Anyone who is as devoted to food television as I am knows that chefs connect with producers to choose the best product the day that it will be served (i.e. going out to the fishing boats to pick that day’s best catch). The same principle can be applied to home entertaining. No one knows the product as good as the people who grow it, so ask them what they recommend. This is how I ended up with those succulent short ribs! Building a trusting relationship with your food producer can lead to access to great product and honors the expertise of the people who are most connected to the food. It’s also very cool to know the names of the people who wiped the dirt off your veggies.
Create Community with Food
Certainly one way culture is created and recreated is in food traditions. When you are intentional in purchasing food from local and sustainable sources, you make this part of your family, friend and community culture, and impact others to evaluate food security options. 
Allow for wiggle room
The idea of entertaining that features local cuisine is supposed to be fun and not meant to cause stress and panic in the host. Whether you use purist 100-mile boundaries and grow many of elements yourself or just make the choice to eat local when you can, and pick a few items up at the Farmer’s Market, the idea is to be intentional with your buying power. For me, this included some imported elements of olive oil, vinegars, and seasonings, and an intentional choice to feature great local ingredients whenever I could (see producer’s list).
Foster opportunities to create dialogue
If hosting a local meal, it can be really interesting to engage people in food dialogue: anywhere from talking about favorite food memories (often in the garden or a loved one’s kitchen) to addressing issues of food insecurity. This is a great way to get people talking.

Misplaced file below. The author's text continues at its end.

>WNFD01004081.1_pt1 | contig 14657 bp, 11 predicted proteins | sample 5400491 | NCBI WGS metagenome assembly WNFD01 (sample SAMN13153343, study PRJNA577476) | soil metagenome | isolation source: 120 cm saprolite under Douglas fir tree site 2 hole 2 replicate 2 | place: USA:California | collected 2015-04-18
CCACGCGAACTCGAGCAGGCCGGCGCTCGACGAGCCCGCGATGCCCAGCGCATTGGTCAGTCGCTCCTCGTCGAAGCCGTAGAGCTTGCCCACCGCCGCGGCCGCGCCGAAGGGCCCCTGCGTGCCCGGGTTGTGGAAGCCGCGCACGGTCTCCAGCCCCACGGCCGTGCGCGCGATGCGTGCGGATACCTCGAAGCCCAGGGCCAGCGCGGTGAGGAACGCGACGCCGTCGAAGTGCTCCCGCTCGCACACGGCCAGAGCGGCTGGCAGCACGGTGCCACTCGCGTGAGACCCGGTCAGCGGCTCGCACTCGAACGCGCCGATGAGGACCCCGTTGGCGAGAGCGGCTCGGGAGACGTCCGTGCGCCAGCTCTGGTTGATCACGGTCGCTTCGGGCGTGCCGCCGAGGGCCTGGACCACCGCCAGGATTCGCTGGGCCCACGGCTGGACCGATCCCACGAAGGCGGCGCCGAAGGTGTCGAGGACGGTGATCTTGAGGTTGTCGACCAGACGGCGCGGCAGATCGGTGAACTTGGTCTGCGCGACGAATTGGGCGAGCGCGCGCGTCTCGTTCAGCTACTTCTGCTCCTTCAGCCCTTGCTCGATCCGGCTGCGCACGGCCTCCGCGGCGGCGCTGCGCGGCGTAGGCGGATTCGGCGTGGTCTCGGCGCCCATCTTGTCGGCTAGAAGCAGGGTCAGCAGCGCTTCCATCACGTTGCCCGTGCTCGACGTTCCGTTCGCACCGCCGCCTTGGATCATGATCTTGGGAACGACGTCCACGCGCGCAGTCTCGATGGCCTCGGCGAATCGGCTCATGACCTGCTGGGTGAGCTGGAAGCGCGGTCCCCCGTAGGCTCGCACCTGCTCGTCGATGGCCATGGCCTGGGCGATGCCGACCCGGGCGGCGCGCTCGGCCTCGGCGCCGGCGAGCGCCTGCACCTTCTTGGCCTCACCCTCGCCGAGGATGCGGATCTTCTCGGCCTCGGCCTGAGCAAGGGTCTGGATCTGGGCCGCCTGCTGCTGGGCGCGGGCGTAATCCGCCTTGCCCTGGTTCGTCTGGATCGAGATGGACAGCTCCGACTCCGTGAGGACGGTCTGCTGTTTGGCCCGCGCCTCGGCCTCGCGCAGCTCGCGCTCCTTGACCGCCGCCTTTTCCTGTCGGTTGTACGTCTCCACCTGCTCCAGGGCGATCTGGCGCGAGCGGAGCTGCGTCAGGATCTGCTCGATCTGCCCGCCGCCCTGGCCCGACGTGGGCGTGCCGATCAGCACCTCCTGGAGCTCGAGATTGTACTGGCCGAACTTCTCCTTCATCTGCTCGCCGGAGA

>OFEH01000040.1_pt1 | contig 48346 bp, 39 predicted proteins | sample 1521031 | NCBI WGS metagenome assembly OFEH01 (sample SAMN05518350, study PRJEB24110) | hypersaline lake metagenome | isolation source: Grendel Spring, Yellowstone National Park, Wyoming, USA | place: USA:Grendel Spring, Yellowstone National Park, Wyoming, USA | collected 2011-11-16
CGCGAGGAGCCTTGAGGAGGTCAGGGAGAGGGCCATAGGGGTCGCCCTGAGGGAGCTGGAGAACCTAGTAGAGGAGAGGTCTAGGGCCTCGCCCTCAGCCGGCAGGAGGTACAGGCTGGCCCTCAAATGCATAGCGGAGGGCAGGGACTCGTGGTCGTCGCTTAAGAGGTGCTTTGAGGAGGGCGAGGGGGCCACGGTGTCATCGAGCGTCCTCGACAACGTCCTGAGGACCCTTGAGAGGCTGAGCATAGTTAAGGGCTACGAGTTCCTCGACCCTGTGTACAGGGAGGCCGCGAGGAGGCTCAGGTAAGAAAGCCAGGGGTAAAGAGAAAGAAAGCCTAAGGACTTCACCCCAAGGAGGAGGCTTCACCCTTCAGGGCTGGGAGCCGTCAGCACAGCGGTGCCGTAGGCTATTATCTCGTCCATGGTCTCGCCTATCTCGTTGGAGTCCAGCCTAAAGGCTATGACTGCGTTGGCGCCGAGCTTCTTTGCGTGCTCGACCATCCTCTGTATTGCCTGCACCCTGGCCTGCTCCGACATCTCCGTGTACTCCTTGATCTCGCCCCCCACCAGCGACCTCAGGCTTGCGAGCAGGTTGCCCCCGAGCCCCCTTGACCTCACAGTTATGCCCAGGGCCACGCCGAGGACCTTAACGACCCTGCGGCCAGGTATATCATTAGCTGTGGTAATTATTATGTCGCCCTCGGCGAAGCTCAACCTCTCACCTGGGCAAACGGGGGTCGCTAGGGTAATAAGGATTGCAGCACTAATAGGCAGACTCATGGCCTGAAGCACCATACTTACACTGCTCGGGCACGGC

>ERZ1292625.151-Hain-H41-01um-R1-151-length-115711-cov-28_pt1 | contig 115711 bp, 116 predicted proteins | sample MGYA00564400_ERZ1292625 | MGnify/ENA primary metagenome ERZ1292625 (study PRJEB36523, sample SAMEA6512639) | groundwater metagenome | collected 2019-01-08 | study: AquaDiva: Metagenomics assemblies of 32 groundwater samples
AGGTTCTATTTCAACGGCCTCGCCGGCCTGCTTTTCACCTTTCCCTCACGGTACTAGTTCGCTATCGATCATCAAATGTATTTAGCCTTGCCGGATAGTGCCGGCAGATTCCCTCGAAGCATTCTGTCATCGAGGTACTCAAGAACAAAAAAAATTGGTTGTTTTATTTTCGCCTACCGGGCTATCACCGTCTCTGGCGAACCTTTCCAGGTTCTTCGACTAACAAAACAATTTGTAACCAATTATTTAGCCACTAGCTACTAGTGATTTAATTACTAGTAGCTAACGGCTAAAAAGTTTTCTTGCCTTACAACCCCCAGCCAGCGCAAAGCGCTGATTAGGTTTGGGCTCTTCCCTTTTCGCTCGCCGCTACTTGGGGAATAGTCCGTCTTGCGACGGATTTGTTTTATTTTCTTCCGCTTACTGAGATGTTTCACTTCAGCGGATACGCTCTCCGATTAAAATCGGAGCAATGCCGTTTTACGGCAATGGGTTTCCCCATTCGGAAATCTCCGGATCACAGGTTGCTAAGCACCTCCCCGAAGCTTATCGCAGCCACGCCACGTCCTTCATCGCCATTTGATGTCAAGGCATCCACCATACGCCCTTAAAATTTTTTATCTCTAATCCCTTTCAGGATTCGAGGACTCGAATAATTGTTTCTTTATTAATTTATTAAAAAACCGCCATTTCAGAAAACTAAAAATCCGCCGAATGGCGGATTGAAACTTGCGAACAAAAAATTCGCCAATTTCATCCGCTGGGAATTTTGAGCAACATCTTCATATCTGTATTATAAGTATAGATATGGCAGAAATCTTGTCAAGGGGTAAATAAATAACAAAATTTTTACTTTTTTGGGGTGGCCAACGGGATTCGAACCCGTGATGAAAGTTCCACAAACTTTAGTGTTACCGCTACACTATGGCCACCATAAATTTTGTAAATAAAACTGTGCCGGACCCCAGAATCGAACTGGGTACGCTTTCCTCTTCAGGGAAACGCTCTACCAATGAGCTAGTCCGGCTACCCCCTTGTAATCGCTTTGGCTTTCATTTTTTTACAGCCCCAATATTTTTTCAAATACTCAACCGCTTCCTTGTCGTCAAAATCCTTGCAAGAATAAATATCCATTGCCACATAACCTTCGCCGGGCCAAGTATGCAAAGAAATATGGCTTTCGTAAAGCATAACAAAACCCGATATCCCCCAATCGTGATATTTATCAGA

Overall, I was pleased with the experience of connecting with producers, the quality of ingredients, the finished meal and the moment of creating community with friends over food. I’ve considered myself a food security ally and advocate for some time, but might be ready to upgrade to the title of “converter.”
Jessica Nixon, Medicine Hat, AB

Recipe: Basil Vinaigrette

2 garlic cloves, minced or pressed
1 1/2 tablespoons Dijon or grainy deli mustard
2 tablespoons honey
1/4 cup red wine vinegar
2 tablespoons balsamic vinegar
approximately 1 cup chopped fresh basil leaves
1/2 teaspoon salt
1 1/2 teaspoons cracked pepper
½ cup – 1 cup olive oil, depending on taste
Combine all of the ingredients, except oil, in a food processor, chopper or magic bullet and blend. Slowly add olive oil in a slow, thin, stream, until creamy.
Season to taste and serve (great with tomatoes, goat cheese, lettuce, or as a dip for a fresh, crusty loaf of bread, or warmed over small roasted potatoes); or refrigerate up to 3 days.

Southern Alberta Producers (* are available at the Medicine Hat Farmer’s Market)
1. Country Grower’s Greenhouse*, 12518 Range Rd. 65, AB, (403)526-0019 – Tomatoes on the Vine
2. Cypress Hills Vineyard and Winery:Marty & Marie Bohnet, Maple Creek, SK (306)662-4100, www.cypresshilswinery.com – Rhubarb Wine, Sour Cherry Wine 
3. Fairwinds Farm Ltd., Ben & Anita Oudshoorn, Fort Macleod, AB (403)553-0127, fairwindsfarm@telus.net – Fresh Goat Cheese, Goat Feta
4. Golden Lane Honey, Calgary, AB, (403)287-7277, www.goldenlanehoney.com – Honey
5. MacPherson Meats, Scot & Rachel*, Big Stone, AB (403)779-2579 – Beef
6. Majestic Growers Ltd.*, Redcliff, AB (403)504-6796 – Cherry Tomatoes, Green and Yellow Tomatoes
7. Mayfield Colony, Jacob Stahl*, Etzikom, AB (403)928-1455 – Bread, Garlic (purchased last summer, roasted/frozen), Green Onions, Potatoes, Rhubarb
8. Prairie Farms Produce, AB., Calgary Farmer’s Market, www.Calgaryfarmersmarket.ca –  Beets, Onions
9. The Silk Road Spice Merchant, Calgary, AB, www.silkroadspices.ca – Black Pepper, Cinnamon, Cocoa, Sea Salt, Star Anise